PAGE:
Research. Feedback from all of the governance groups and the major committees on campus over the last two months has shown strengths and weaknesses for both models. There is not uniform consensus for either model. After significant deliberation, Provost Britz and I are recommending the second model of two separate individuals who would each focus 100 percent of their effort on two critical areas for our future. Given our goals to significantly increase our graduate enrollments and our research expenditures, we believe the second option is the best way to move our campus forward. Considering that increasing federal research expenditures by only $750,000 would pay for the second position, the second model is fiscally rational as well. The Provost will discuss this issue in more detail at the Faculty Senate meeting this afternoon. *** I’d now like to talk with you about the global transformation of university teaching and learning being brought about by digital communication technology. This phenomenon is developing so rapidly and with such impact that we can, without exaggeration, call it a learning revolution. A day does not go by without a national publication writing about how technology and massive open online courses (MOOCs) are transforming higher education. There are articles about how UWM Spring 2013 Plenary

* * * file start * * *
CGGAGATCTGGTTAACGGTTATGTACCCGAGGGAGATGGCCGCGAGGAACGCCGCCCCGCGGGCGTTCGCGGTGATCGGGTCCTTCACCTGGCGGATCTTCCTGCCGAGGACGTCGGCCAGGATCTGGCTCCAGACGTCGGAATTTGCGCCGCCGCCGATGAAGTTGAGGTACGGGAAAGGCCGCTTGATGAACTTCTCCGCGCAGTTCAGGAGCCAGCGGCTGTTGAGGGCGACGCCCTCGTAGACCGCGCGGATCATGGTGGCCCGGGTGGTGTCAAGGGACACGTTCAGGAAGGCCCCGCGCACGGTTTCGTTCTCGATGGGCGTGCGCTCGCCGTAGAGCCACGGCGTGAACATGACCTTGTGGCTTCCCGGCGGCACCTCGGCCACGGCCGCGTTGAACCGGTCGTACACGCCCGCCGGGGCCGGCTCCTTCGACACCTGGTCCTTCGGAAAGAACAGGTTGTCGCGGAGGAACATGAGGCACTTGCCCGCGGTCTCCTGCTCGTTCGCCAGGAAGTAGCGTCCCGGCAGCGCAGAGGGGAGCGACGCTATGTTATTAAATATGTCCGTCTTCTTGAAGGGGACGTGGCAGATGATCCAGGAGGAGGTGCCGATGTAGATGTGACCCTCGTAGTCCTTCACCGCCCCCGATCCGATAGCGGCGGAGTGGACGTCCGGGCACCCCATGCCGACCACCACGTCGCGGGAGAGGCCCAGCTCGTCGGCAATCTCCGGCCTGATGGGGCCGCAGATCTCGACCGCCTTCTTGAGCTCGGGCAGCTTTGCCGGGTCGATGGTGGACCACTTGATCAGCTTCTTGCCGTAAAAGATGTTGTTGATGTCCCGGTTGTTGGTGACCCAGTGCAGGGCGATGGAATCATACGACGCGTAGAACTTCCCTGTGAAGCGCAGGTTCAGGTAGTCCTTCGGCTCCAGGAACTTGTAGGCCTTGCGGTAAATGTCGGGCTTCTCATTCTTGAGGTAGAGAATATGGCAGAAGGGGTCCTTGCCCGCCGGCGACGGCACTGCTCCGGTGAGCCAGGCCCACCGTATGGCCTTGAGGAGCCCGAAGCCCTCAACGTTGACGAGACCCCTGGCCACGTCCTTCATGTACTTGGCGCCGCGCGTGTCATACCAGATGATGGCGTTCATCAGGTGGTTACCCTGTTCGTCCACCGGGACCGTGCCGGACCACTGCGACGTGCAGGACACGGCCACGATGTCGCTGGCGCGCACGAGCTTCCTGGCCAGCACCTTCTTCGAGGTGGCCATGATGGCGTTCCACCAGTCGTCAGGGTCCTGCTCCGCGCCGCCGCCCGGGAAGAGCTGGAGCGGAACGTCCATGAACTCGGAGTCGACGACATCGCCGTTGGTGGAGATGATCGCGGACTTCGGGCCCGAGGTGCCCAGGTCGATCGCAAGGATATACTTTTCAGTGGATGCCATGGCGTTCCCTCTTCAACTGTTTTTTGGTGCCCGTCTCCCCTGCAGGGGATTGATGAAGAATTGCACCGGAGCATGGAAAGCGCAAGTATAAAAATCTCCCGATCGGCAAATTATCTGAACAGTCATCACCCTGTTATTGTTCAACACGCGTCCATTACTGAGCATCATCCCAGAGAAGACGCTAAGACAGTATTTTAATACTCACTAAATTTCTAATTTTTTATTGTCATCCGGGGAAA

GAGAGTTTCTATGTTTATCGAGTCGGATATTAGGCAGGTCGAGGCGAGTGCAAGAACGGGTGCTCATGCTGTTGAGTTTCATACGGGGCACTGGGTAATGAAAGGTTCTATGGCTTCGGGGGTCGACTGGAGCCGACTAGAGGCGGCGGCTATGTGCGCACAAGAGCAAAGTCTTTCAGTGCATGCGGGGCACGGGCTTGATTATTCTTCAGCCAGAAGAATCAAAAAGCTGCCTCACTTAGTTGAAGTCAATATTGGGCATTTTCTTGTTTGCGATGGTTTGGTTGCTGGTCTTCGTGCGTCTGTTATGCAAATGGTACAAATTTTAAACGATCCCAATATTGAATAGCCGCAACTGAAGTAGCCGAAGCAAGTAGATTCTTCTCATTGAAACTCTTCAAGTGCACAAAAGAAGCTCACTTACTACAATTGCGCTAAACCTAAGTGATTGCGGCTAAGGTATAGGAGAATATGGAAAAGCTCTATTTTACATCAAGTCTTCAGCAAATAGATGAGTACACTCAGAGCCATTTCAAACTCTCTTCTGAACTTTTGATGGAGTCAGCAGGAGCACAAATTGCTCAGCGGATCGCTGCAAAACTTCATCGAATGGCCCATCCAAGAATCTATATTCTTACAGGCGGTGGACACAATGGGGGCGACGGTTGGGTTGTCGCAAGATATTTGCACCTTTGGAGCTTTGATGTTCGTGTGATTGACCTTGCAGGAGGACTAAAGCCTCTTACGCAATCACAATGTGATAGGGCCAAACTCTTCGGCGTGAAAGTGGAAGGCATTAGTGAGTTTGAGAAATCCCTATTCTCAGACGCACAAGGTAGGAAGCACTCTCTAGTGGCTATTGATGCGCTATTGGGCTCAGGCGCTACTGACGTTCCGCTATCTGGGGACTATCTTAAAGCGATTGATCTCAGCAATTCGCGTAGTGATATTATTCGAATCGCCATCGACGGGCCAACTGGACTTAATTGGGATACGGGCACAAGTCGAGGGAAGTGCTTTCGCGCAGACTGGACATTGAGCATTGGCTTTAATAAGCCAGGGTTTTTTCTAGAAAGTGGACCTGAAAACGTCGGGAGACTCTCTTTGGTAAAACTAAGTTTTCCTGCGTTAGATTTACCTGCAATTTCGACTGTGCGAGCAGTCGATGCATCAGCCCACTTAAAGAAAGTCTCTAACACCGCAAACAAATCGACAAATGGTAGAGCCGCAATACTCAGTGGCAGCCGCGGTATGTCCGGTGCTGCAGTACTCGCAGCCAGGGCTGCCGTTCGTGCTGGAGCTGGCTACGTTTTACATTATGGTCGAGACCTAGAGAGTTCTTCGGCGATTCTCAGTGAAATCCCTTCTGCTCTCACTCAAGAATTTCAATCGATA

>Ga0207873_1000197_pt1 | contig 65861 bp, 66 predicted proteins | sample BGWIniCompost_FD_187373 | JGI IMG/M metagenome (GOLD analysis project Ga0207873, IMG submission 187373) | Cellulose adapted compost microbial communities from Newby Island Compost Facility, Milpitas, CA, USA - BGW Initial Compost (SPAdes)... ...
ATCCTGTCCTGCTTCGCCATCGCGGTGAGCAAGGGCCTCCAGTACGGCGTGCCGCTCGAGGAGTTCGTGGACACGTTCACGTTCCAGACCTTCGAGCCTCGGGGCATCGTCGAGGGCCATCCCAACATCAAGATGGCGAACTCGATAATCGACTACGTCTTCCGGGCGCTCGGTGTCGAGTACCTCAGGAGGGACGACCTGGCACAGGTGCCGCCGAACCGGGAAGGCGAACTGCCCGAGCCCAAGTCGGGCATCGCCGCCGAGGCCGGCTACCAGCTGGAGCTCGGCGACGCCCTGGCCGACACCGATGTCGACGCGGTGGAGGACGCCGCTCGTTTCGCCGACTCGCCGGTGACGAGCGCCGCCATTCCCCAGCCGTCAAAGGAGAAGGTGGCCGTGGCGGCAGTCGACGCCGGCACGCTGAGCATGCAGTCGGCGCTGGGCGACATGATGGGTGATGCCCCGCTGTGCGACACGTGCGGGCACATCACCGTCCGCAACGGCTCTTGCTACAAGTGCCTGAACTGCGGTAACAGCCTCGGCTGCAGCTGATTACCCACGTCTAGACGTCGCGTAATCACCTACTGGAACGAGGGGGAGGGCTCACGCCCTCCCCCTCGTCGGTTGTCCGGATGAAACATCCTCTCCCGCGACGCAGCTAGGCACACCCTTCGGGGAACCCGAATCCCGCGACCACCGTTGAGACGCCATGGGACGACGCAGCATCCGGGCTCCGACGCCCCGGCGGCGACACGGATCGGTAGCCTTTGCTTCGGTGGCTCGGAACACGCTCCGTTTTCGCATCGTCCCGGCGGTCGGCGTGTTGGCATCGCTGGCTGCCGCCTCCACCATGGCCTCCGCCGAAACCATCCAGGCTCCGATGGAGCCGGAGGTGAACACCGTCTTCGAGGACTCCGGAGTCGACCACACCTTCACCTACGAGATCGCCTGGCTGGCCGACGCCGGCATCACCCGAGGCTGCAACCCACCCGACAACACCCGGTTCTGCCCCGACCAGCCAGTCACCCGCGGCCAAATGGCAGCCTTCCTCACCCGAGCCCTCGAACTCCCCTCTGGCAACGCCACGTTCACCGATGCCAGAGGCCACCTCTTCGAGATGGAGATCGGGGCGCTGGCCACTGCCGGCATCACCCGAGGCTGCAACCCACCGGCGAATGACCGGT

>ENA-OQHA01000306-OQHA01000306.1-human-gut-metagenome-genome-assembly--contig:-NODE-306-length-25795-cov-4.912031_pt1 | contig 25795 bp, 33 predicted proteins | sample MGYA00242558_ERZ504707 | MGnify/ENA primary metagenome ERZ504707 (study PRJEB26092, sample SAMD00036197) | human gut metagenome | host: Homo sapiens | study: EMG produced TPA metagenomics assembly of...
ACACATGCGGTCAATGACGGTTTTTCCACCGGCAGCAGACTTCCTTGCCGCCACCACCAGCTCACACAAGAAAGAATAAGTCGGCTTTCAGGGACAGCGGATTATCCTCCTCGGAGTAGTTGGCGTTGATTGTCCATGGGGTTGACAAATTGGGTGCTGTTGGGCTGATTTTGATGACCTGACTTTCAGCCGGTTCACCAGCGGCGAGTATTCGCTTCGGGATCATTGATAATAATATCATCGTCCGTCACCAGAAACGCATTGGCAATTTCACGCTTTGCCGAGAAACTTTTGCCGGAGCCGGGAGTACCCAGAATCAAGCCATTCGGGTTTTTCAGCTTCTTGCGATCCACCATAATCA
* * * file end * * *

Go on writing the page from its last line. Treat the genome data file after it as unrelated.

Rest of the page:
students learn differently today than 10 years ago, and how social media and the iPhone might be the most important teaching tools in the future. The number of students using new learning platforms is simply staggering. There are more than 4.5 million students presently enrolled in the Khan Academy, whose slogan is “Learn Almost Anything for Free.” I recently viewed a video from The New York Times that thoroughly describes the burgeoning open-learning phenomenon that I thought I should share today. I knew we had to start taking these changes seriously in November when American Council on Education President Molly Corbett Broad announced that her organization was going to start reviewing MOOCs with the same process they used for regional accreditation. The significance of the online phenomenon was reinforced last week when The Chronicle of Higher Education reported that San Jose State University will begin offering credit for MOOCs in an effort to reduce costs. We all need to understand that higher education will never be the same. Technology and the Internet are now hitting higher education the same way they hit the consumer products sector in the 1990s. The most prestigious schools in the United States are putting their course content and lectures online for free. This is leading to a decoupling of instruction and the assessment of knowledge. Although I believe there will always be students who will prefer the traditional on-campus experience, millions of students will follow unique pathways to obtain their education. We have to embrace these changes or we run the risk of becoming irrelevant. We need to look no further than bookstores to see what happens when organizations fail to adapt to rapid changes in online technology. In the mid-1990s, Borders had a competitive advantage over Barnes & Nobles. But Borders lost that edge when it expanded its physical plant, refurbished its stores and outsourced its online sales operation to Amazon. It made big investments into merchandising for in-store CD music and DVD sales – just as the industry was going digital. At the same time, Barnes & Noble invested in beefing up its own online sales and UWM Spring 2013 Plenary